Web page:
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August 12, 2012 4:37 pm
International advertisers are grappling with renewed concerns over the hidden costs of advertising on Facebook, after an Australian standards board ruled that companies are responsible for policing defamatory or misleading comments posted by ordinary users on corporate Facebook pages.
Though the decision will have varying implications on other individual countries, it points to a lack of consensus among global regulatory bodies over the dividing line between responsible advertising and free speech.
That inconsistency could have a chilling effect on advertisers’ willingness to use social media sites, said Andrea Levine, director of the National Advertising Division of the US Council of Better Business Bureaus.
“If the burden falls on the advertiser to review and ensure that every single thing a third party posts for truthful and accurate advertising, that would be ridiculously expensive to provide that,” she said. “If I were an advertiser, I’d just take that off my site.”
In the Australian case, the Advertising Standards Bureau reviewed the Facebook page for Diageo’s Smirnoff Vodka. It considered whether obscene and sexually suggestive comments from users about the “purity” of the alcohol, and photographs of people drinking Smirnoff who appeared to be under the legal drinking age, violated local truth and decency advertising standards.
Though the complaint was ultimately dismissed, the board concluded that user comments and photos on a company’s Facebook page are in fact considered advertising, and that it was the company’s responsibility to monitor them for compliance with advertising codes.
Countries such as the UK, South Africa and New Zealand, which have similar theoretical frameworks around decency in advertising, could follow Australia’s lead, Ms Levine said.
David Ellison, the marketing services manager for the Incorporated Society for British Advertisers, said advertisers in the UK will “wait with keen interest” for reaction from the local standards authority.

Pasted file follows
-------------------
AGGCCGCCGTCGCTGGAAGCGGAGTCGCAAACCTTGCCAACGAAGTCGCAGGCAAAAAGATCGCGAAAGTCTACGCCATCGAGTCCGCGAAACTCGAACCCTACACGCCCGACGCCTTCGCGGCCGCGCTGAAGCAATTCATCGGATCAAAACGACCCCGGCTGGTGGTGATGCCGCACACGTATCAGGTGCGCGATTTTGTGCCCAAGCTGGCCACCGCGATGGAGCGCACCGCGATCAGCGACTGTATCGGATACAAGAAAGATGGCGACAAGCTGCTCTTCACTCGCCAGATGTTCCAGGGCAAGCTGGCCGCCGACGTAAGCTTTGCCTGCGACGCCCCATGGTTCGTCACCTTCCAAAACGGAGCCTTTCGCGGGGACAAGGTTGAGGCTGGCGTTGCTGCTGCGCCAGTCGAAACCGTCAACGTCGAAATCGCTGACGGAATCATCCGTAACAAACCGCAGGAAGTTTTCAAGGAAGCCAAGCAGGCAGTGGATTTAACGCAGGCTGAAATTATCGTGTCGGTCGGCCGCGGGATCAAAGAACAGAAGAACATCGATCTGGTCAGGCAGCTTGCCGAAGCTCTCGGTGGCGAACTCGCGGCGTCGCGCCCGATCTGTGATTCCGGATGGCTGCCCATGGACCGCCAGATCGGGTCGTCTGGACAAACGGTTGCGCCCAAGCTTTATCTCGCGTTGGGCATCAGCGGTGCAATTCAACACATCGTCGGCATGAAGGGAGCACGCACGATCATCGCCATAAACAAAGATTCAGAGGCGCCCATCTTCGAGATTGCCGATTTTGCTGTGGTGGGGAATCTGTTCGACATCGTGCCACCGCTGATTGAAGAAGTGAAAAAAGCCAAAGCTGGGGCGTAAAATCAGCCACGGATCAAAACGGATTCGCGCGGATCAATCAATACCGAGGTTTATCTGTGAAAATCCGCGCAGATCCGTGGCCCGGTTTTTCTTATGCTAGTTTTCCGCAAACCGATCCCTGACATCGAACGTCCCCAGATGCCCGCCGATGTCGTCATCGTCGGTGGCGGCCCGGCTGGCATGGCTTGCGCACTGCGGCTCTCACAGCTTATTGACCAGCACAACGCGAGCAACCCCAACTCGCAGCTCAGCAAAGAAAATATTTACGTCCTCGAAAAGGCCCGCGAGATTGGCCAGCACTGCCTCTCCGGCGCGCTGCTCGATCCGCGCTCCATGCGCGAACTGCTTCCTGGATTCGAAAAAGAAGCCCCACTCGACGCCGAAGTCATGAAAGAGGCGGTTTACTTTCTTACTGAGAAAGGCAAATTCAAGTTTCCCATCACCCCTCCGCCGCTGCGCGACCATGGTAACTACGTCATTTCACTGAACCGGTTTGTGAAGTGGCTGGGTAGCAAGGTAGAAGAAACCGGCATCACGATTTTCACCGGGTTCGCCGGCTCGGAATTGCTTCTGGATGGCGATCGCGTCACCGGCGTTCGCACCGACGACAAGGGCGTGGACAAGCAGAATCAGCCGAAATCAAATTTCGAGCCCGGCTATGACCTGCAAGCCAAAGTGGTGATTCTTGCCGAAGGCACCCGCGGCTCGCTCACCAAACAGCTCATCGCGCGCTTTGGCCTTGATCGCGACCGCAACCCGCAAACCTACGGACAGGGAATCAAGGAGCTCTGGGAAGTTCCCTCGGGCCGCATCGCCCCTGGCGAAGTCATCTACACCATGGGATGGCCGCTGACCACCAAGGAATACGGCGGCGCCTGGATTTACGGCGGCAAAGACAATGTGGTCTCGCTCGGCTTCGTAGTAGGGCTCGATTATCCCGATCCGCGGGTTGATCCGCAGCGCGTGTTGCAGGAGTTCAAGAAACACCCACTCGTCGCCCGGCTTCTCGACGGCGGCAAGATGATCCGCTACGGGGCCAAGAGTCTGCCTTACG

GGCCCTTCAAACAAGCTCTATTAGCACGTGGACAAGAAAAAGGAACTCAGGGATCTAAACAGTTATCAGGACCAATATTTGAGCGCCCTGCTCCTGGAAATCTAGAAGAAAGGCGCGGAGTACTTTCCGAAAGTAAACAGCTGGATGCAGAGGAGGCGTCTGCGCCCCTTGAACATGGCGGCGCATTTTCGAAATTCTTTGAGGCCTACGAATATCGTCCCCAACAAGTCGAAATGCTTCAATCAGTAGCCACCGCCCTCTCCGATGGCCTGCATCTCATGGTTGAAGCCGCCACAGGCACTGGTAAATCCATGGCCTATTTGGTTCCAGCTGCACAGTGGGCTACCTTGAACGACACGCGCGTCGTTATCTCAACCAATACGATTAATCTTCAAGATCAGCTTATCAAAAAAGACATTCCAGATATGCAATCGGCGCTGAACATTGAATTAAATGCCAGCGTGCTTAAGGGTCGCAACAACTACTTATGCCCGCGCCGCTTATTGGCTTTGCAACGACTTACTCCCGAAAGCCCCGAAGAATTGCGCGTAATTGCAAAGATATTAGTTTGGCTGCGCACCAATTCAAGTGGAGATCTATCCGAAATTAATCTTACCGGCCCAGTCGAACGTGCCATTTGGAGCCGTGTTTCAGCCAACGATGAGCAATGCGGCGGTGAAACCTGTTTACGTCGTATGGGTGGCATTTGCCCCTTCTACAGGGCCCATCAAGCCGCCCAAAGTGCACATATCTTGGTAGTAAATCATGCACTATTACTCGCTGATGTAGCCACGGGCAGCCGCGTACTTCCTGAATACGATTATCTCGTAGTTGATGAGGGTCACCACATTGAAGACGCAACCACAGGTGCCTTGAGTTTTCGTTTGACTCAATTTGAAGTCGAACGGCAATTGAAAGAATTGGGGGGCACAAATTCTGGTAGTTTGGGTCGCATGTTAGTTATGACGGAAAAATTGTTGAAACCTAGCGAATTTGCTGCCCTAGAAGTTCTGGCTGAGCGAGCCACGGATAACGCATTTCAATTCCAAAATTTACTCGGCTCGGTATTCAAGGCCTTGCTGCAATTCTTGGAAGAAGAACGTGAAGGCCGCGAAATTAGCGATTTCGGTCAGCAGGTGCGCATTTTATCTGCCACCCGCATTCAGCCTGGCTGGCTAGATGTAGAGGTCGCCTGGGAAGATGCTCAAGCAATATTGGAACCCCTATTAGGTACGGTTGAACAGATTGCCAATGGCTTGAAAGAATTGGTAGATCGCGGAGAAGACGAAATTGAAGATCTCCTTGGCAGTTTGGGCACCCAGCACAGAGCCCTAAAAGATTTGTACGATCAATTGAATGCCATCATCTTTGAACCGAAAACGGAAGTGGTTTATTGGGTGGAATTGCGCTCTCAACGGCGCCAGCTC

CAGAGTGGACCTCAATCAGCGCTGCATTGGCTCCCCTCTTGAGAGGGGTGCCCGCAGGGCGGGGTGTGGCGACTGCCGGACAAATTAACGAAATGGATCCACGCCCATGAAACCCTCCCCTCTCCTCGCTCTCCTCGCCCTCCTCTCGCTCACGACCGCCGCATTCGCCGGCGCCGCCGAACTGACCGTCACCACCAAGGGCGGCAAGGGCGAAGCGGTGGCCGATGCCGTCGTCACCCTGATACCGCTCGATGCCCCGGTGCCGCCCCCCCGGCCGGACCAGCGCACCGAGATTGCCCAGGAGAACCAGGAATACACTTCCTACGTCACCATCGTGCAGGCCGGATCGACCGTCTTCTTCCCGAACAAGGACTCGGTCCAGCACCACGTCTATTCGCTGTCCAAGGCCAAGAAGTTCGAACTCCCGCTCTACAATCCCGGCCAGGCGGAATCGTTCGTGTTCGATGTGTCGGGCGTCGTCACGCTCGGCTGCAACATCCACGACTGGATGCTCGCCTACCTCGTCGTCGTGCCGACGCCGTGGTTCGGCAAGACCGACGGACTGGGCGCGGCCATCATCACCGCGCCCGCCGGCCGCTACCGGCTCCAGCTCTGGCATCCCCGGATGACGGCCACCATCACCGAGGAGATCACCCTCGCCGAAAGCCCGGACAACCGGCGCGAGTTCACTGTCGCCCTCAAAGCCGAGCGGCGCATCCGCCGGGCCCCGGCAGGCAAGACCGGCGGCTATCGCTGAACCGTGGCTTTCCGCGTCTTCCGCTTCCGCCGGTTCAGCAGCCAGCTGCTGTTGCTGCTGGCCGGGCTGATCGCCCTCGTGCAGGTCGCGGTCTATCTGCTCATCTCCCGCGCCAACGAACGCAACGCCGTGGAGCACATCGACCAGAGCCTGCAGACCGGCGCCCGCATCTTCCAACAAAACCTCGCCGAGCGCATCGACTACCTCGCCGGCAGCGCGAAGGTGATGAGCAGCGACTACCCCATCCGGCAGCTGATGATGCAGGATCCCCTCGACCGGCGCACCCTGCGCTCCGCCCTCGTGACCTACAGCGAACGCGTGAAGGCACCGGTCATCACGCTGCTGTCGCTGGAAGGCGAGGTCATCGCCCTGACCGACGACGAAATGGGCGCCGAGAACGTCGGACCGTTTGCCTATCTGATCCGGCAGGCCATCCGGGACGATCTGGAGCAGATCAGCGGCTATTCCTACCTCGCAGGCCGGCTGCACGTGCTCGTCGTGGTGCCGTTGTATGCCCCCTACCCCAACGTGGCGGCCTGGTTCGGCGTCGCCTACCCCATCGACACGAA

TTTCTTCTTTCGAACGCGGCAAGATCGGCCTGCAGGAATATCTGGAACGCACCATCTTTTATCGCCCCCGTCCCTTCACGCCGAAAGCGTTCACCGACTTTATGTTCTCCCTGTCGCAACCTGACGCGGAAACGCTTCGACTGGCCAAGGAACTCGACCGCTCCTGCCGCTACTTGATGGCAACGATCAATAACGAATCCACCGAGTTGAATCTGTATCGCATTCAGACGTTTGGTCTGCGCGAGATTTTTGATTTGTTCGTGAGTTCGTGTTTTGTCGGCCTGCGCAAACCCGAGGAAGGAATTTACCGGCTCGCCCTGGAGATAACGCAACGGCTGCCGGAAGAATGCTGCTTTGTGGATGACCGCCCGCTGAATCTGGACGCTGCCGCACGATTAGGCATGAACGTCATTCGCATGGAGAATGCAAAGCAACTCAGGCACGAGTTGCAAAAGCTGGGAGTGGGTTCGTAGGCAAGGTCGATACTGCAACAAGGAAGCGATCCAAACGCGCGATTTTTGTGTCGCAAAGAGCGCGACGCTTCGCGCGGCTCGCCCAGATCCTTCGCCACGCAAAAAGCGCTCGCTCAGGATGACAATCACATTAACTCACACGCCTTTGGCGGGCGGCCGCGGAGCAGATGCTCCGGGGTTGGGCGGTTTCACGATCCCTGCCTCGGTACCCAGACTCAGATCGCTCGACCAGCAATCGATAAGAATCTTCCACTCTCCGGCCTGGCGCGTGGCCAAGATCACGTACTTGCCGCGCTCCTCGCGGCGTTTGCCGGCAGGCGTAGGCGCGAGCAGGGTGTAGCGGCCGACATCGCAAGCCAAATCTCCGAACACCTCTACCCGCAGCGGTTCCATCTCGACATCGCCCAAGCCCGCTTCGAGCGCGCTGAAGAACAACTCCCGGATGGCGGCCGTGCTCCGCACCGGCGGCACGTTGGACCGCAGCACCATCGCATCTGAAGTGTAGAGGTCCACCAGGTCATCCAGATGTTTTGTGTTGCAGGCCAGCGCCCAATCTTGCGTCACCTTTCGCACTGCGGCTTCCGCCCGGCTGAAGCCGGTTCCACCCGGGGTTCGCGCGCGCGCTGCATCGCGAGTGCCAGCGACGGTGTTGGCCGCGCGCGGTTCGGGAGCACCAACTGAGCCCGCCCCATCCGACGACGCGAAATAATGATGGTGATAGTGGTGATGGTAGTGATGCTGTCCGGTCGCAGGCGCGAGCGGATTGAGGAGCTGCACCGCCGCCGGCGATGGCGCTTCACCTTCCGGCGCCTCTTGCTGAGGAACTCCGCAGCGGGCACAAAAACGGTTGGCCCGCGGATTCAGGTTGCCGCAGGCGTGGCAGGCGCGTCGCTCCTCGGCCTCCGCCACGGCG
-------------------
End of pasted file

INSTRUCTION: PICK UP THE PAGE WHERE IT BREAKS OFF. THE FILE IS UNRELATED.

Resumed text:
In the US, laws are more strictly formed around truth and accuracy, rather than decency. And two federal laws protect advertisers from liability for content posted to their websites by third parties.
However, those laws were written and passed before Facebook was founded and before online marketing grew to today’s prominence. It is possible that the various self-regulatory boards for the advertising industry could weigh in to scale back that protection, legal experts said.
The result of the Australian board’s decision, and any others that follow suit, could be damaging for Facebook.
The social networking company is already struggling to prove the effectiveness of its advertising model, and has yet to satisfy the concerns of companies in highly-regulated industries in the US such as healthcare and financial services.
Pharmaceutical companies have been particularly reluctant to invest in marketing on Facebook, said Bill Evans, who manages pharmaceutical accounts for an arm of WPP, the ad agency.
“The sales reps that I’ve met with at Facebook don’t really understand how pharma works,” Mr Evans said. “They view it from a consumer, over-the-counter mindset. They don’t have conversations about the regulatory concerns.”
Drug companies worry that comments on their Facebook pages could run foul of laws that require drug advertisements to balance any positive statement about a drug with a negative side effect, or laws that prohibit the promotion of unapproved “off-label” uses of a drug.
The financial industry has also been slow to adopt social media.
Morgan Stanley Smith Barney has just begun allowing its financial advisers to use LinkedIn and Twitter after a year-long pilot programme that included the testing of new software that screens and filter posts that may violate federal rules.
The technology required to do this is still in its infant stages, said Lauren Boyman, social media director for Morgan Stanley Smith Barney. While the technology works, she said, “it’s not perfect.”
“You can’t really control what people say back,” she said. “That’s the beauty and the danger of social media.”
Facebook and Diageo declined to comment.
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